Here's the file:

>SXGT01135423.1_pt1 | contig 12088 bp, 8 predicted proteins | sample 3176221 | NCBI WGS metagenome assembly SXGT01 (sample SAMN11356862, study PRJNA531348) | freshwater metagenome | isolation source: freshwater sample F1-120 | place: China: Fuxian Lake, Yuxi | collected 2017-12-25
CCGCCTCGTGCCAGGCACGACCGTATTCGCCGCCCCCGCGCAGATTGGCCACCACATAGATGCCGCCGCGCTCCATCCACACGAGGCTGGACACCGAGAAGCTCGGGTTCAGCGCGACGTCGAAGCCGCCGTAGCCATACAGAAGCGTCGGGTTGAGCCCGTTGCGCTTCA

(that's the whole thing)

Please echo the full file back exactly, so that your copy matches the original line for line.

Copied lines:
>SXGT01135423.1_pt1 | contig 12088 bp, 8 predicted proteins | sample 3176221 | NCBI WGS metagenome assembly SXGT01 (sample SAMN11356862, study PRJNA531348) | freshwater metagenome | isolation source: freshwater sample F1-120 | place: China: Fuxian Lake, Yuxi | collected 2017-12-25
CCGCCTCGTGCCAGGCACGACCGTATTCGCCGCCCCCGCGCAGATTGGCCACCACATAGATGCCGCCGCGCTCCATCCACACGAGGCTGGACACCGAGAAGCTCGGGTTCAGCGCGACGTCGAAGCCGCCGTAGCCATACAGAAGCGTCGGGTTGAGCCCGTTGCGCTTCA